How should employers handle the coronavirus outbreak?

Stephanie Byrne-Roche

February 13 2020

Although there have been no confirmed cases of coronavirus in Ireland to date, the situation is quickly evolving. Employers have a duty of care towards their employees and must take reasonable steps to protect the health & safety of their workforce.

Below are some of the main issues that will affect employers as a result of the recent virus outbreak. To ensure you’re best prepared, we’ve also covered how to deal with them.

Wellbeing

It’s important to remember that your employees will be worried about the virus. In addition to having a duty of care to protect your employees’ health & safety, you also need to consider their wellbeing. Consider any wellbeing initiatives you have and remind employees of them, for example, an Employee Assistance Programme

Give employees the facts

The risk of anyone who has not recently been to China picking up the infection is very low ─ unless someone they’re close to has the virus. Risk of becoming infected will differ depending on personal circumstances, but it’s important to convey to employees the reality of the situation to keep concern proportionate to the risk.

Business travel

The advice from the Department of Foreign Affairs is ‘to avoid all non-essential travel to and within China.’ Consider alternatives to any planned travel to China, e.g. postponing a trip or carrying out meetings via Skype. If travel is deemed necessary, then you should effectively, but proportionately, manage the risk.

Always know where your employees are and where they’re going. Ensure they’re given clear instructions on hygiene. If employees report symptoms of the virus while they’re travelling, you will have to support them. You should also consider making plans to enable any of your employees who are based in China to return to Ireland. 

Employees returning from affected areas 

Employees returning from China should contact their local Department of Public Health for advice on measures that may need to be taken for 14 days following their return to Ireland. It may be the case that an employee shows symptoms of novel coronavirus, including cough, fever, and shortness of breath or difficulty breathing on arrival or at any time in the 14 days following their return. If this is the case, they should self-isolate immediately and phone their GP or emergency department rather than turning up in person.

Employees who have recently returned from China will be prioritised by their local Department of Public Health. Non-symptomatic employees returning from places outside of the Hubei province can still attend work. Still, if you have concerns (particularly if it’s known or suspected that the employee has had contact with someone known to have the virus) then the best advice might be to play it safe with a brief period of suspension on full pay on precautionary grounds.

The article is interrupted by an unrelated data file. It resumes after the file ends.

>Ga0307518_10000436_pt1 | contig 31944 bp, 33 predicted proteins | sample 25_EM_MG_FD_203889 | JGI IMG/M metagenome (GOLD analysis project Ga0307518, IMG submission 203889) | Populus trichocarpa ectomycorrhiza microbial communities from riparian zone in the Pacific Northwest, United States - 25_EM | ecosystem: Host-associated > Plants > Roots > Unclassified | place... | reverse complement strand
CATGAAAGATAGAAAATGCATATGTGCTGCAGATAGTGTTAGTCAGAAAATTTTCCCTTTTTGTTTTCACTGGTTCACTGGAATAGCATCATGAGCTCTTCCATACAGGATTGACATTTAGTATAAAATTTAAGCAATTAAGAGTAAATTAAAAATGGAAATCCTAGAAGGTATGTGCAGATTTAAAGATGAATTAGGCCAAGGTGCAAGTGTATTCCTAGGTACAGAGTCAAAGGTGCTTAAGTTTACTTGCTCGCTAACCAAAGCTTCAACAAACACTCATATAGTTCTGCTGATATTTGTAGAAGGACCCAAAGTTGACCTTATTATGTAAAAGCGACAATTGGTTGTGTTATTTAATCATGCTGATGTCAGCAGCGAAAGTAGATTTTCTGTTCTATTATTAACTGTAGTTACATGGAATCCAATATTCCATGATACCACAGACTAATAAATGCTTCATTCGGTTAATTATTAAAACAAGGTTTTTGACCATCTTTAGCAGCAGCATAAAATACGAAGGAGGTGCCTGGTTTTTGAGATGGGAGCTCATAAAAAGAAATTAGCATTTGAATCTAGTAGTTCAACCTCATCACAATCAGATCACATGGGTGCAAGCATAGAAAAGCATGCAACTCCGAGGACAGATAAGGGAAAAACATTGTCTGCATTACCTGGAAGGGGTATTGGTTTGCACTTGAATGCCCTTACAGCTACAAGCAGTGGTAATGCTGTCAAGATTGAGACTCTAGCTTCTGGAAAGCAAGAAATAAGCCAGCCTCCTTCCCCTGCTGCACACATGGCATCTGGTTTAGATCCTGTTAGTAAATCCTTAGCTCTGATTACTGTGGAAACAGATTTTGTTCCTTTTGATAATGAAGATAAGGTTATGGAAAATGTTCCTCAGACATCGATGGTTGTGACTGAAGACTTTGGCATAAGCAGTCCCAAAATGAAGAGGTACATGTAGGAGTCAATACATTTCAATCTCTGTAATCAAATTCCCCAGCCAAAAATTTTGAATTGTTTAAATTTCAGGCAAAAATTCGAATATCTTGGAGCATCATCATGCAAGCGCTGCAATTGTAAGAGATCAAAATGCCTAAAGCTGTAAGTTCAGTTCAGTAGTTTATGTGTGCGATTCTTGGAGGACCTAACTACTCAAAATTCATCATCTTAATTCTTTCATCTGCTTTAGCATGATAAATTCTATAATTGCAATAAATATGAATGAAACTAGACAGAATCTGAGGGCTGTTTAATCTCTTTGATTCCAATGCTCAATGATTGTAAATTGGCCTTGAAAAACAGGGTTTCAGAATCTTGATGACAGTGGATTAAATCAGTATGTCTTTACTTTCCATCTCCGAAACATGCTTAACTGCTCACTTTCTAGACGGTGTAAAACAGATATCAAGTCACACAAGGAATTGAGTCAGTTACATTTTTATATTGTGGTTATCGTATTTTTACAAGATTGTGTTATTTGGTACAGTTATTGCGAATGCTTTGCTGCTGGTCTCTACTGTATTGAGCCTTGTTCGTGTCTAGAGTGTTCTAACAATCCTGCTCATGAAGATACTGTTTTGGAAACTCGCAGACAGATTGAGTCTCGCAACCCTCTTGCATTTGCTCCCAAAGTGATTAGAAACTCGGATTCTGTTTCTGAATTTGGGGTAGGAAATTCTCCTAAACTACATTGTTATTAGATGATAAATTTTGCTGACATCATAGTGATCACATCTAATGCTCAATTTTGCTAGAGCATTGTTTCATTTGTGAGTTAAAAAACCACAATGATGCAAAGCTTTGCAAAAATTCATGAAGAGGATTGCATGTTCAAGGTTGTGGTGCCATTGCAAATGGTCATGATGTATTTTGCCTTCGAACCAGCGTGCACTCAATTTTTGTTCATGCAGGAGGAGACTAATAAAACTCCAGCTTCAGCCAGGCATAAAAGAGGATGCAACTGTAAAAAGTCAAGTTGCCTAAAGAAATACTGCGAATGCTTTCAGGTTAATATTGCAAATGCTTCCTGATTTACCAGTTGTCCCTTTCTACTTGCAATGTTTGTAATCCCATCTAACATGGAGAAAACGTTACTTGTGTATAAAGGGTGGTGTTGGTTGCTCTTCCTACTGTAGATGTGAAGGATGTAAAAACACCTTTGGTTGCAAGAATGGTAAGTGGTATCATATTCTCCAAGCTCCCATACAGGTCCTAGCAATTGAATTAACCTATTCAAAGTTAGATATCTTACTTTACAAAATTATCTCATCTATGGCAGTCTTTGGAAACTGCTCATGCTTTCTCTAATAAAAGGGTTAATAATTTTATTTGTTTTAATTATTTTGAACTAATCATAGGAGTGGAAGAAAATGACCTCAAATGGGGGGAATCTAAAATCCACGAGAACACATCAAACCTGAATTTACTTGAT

Existing health conditions

When determining your response to the virus, pay particular attention to the needs of certain employees who may be vulnerable. This includes those with existing respiratory conditions such as chronic lung disease, diabetes and cancer, as well as those who are pregnant or are older.

Discrimination, bullying and harassment 

Coronavirus is not a reason to treat employees differently because of their nationality. You should be alert to ‘banter’ and other instances of harassment between employees about the virus which relates to someone’s nationality or ethnicity. Throughout it all, ensure your zero-tolerance stance to harassment is maintained.

Hygiene measures 

The World Health Organisation’s standard infection control measures are:

  • Frequently cleaning hands by using alcohol-based hand rub or soap and water.
  • When coughing and sneezing, cover your mouth and nose with a flexed elbow or tissue – throw the tissue away immediately and wash your hands.
  • Avoid close contact with anyone who has a fever and cough.
  • If you have a fever, cough and difficulty breathing, phone your GP (do not visit the GP surgery) and tell your GP if you have been in China in the last 14 days.

Need our help?

If you would like further complimentary advice on workplace health & safety from an expert, our advisors are ready to take your call any time day or night. Call us on 1890 252 923 or request a callback here.

To further ensure you abide by required health & safety standards in your workplace, download our free Health & Safety guide.  

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